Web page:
For personal use. Only reproduce with permission from The Lancet Publishing Group.
December 15, 2001
Some people report a near-death experience(NDE) after a life-threatening crisis. We aimed to establishthe cause of this experience and assess factors thataffected its frequency, depth, and content.
In a prospective study, we included 344consecutive cardiac patients who were successfullyresuscitated after cardiac arrest in ten Dutch hospitals. Wecompared demographic, medical, pharmacological, andpsychological data between patients who reported NDE andpatients who did not (controls) after resuscitation. In alongitudinal study of life changes after NDE, we comparedthe groups 2 and 8 years later.
62 patients (18%) reported NDE, of whom 41(12%) described a core experience. Occurrence of theexperience was not associated with duration of cardiacarrest or unconsciousness, medication, or fear of deathbefore cardiac arrest. Frequency of NDE was affected byhow we defined NDE, the prospective nature of theresearch in older cardiac patients, age, surviving cardiacarrest in first myocardial infarction, more than onecardiopulmonary resuscitation (CPR) during stay inhospital, previous NDE, and memory problems afterprolonged CPR. Depth of the experience was affected bysex, surviving CPR outside hospital, and fear before cardiacarrest. Significantly more patients who had an NDE,especially a deep experience, died within 30 days of CPR(p<0
0001). The process of transformation after NDE tookseveral years, and differed from those of patients whosurvived cardiac arrest without NDE.
We do not know why so few cardiac patientsreport NDE after CPR, although age plays a part. With apurely physiological explanation such as cerebral anoxia forthe experience, most patients who have been clinicallydead should report one.
See Commentary page 2010
Some people who have survived a life-threatening crisisreport an extraordinary experience. Near-deathexperience (NDE) occurs with increasing frequencybecause of improved survival rates resulting frommodern techniques of resuscitation. The content of NDE and the effects on patients seem similarworldwide, across all cultures and times. The subjectivenature and absence of a frame of reference for thisexperience lead to individual, cultural, and religiousfactors determining the vocabulary used to describe andinterpret the experience.
NDE are reported in many circumstances: cardiacarrest in myocardial infarction (clinical death), shock inpostpartum loss of blood or in perioperativecomplications, septic or anaphylactic shock,electrocution, coma resulting from traumatic braindamage, intracerebral haemorrhage or cerebralinfarction, attempted suicide, near-drowning orasphyxia, and apnoea. Such experiences are alsoreported by patients with serious but not immediatelylife-threatening diseases, in those with seriousdepression, or without clear cause in fully consciouspeople. Similar experiences to near-death ones canoccur during the terminal phase of illness, and are calleddeathbed visions. Identical experiences to NDE, so-called fear-death experiences, are mainly reported aftersituations in which death seemed unavoidable: serioustraffic accidents, mountaineering accidents, or isolationsuch as with shipwreck.Several theories on the origin of NDE have beenproposed. Some think the experience is caused byphysiological changes in the brain, such as brain cellsdying as a result of cerebral anoxia.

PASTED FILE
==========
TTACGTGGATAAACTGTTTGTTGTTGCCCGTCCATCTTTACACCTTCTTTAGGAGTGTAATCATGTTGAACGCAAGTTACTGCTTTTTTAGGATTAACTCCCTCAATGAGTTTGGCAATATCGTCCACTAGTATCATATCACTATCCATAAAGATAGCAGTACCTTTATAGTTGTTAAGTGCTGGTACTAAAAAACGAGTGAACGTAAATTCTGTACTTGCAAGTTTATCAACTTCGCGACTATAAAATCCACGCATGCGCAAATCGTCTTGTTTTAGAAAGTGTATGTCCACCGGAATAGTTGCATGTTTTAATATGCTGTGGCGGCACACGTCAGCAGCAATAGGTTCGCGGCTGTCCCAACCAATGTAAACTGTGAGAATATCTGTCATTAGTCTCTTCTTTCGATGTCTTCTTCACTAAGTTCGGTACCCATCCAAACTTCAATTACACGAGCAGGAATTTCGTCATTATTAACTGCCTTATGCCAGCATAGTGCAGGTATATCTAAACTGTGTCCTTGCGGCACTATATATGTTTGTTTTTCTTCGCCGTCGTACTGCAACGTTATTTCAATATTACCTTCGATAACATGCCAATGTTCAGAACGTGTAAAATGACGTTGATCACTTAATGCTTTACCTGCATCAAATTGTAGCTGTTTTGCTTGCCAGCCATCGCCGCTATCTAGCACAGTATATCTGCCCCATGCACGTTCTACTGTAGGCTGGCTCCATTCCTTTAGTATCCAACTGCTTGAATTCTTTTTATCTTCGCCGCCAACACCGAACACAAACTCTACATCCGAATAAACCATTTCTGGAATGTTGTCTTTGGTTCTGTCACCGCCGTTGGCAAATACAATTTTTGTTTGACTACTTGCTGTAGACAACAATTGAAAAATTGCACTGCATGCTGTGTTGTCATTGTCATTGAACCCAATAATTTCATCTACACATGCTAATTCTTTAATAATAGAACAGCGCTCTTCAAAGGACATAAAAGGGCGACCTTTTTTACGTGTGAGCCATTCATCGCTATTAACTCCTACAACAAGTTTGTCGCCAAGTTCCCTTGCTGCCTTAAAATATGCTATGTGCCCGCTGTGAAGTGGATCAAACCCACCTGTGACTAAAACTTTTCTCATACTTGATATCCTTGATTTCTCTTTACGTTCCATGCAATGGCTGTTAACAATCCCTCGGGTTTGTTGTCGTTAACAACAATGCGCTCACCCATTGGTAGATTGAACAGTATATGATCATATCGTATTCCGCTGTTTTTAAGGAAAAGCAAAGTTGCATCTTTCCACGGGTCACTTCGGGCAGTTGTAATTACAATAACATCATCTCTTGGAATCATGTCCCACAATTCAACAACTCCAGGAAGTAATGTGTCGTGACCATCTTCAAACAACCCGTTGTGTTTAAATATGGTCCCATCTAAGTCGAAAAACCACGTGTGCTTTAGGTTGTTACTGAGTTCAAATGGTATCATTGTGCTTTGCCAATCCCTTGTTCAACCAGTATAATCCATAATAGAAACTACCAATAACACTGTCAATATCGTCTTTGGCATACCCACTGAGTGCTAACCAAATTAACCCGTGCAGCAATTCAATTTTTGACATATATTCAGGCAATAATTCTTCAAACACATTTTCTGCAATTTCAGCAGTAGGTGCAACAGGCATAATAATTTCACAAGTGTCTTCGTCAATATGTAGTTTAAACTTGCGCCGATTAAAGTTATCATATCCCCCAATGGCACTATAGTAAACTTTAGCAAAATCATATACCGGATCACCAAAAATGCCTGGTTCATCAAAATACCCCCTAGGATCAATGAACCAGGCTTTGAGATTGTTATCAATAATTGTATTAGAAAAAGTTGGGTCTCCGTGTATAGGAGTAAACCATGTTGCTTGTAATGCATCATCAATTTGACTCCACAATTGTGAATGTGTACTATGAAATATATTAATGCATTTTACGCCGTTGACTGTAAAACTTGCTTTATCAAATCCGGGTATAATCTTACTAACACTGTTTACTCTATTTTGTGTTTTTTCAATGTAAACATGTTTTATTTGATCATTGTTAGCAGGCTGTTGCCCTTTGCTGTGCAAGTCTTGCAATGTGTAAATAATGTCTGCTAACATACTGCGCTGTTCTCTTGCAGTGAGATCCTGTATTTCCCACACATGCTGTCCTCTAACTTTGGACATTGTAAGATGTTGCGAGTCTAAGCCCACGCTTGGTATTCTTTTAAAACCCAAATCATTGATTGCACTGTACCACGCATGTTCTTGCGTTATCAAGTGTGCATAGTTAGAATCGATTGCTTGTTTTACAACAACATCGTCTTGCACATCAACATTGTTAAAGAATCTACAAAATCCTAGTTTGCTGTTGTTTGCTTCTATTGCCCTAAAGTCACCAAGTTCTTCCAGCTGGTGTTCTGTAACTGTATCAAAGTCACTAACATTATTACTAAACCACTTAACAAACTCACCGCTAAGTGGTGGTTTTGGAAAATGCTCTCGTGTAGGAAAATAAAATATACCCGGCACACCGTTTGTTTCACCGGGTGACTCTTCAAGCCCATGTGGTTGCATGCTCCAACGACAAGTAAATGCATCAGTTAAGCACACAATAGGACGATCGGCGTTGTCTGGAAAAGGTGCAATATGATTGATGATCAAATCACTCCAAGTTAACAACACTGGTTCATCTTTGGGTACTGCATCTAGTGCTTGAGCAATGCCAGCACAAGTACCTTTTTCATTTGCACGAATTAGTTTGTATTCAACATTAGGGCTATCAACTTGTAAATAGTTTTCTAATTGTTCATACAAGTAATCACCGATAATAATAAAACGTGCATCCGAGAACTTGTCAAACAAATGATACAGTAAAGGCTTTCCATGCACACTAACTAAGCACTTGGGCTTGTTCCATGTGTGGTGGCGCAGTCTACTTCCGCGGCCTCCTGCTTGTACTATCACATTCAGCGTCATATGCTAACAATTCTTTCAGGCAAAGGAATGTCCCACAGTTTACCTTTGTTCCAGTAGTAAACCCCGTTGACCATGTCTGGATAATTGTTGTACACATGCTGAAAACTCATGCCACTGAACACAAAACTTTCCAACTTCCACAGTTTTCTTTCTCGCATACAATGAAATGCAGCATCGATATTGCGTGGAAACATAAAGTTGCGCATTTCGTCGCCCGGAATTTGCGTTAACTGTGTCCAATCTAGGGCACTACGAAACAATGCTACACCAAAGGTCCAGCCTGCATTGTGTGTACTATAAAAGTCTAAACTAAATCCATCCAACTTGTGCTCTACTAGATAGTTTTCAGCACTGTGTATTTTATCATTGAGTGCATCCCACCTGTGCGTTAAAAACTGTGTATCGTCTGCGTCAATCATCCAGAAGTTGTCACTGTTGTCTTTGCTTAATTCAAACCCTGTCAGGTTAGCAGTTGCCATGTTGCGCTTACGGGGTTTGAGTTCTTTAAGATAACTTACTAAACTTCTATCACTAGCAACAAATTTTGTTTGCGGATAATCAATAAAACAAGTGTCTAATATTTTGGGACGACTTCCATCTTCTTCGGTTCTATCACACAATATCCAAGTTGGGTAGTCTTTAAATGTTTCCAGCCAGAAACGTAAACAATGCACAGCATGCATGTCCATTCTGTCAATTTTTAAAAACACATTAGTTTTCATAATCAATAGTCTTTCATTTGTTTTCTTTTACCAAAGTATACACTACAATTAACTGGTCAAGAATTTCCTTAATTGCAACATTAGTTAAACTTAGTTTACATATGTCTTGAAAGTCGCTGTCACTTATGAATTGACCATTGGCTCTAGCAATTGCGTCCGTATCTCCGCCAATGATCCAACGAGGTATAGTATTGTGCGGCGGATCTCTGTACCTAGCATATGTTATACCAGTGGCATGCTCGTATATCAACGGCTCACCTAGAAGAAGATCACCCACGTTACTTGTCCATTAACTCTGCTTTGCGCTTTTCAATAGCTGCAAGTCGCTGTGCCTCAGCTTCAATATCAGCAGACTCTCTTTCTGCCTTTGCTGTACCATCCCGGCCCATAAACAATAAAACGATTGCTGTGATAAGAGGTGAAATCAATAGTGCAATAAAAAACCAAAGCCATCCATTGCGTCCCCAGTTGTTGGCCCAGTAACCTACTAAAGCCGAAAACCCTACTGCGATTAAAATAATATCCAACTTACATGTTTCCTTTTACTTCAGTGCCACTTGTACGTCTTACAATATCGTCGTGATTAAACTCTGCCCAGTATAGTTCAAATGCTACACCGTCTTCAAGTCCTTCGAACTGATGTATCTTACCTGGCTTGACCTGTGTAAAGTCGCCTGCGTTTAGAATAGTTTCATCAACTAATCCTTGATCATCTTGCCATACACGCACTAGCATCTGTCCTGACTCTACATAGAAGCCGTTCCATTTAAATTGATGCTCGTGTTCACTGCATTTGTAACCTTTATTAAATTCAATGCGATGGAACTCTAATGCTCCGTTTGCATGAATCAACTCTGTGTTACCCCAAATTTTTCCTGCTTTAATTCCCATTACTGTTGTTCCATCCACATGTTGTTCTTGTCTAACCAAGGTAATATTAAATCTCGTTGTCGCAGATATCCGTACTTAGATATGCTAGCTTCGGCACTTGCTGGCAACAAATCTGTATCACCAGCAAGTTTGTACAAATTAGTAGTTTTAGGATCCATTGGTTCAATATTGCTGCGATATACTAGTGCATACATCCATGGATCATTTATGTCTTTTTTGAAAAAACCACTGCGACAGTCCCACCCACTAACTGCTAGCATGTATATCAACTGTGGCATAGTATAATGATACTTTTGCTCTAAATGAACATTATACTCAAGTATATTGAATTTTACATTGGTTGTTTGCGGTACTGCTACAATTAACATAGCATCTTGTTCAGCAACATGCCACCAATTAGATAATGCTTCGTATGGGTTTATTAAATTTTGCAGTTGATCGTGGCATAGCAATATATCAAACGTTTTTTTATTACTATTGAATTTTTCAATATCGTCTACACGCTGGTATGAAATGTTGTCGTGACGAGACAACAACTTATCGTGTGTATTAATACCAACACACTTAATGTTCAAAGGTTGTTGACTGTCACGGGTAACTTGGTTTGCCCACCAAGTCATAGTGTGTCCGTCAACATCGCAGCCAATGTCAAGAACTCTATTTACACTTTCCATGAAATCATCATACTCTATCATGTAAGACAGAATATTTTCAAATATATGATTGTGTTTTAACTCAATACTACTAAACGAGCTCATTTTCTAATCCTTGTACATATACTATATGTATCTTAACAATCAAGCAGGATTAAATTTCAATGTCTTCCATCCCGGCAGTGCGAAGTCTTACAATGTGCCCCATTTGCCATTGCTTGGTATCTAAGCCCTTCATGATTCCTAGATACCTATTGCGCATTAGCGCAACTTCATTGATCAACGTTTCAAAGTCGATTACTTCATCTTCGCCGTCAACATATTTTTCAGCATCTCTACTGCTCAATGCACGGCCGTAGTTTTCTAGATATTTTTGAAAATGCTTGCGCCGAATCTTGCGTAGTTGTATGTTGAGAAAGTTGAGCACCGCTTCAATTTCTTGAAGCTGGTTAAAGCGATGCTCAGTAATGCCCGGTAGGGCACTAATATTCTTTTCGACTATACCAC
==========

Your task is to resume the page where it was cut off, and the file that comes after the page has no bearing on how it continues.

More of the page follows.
Other theoriesencompass a psychological reaction to approachingdeath,
or a combination of such reaction and anoxia.
Such experiences could also be linked to a changingstate of consciousness (transcendence), in whichperception, cognitive functioning, emotion, and sense of identity function independently from normal body-linked waking consciousness.
People who have had anNDE are psychologically healthy, although some shownon-pathological signs of dissociation.
Such people donot differ from controls with respect to age, sex, ethnicorigin, religion, or degree of religious belief.
Studies on NDE
have been retrospective and veryselective with respect to patients. In retrospectivestudies, 5
10 years can elapse between occurrence of theexperience and its investigation, which often preventsaccurate assessment of physiological andpharmacological factors. In retrospective studies,between 43%
of adults and up to 85% of children
who had a life-threatening illness wereestimated to have had an NDE. A random investigationof more than 2000 Germans showed 4
3% to have hadan NDE at a mean age of 22 years.
Differences inestimates of frequency and uncertainty as to causes of this experience result from varying definitions of thephenomenon, and from inadequate methods of
Near-death experience in survivors of cardiac arrest: aprospective study in the Netherlands
Pim van Lommel, Ruud van Wees, Vincent Meyers, Ingrid Elfferich
Division of Cardiology, Hospital Rijnstate, Arnhem, Netherlands
(P van Lommel
; Tilburg, Netherlands
(R van Wees
; and Capelle a/d Ijssel,Netherlands
Dr Pim van Lommel, Division of Cardiology,Hospital Rijnstate, PO Box 9555, 6800 TA Arnhem, Netherlands(e-mail: firstname.lastname@example.org)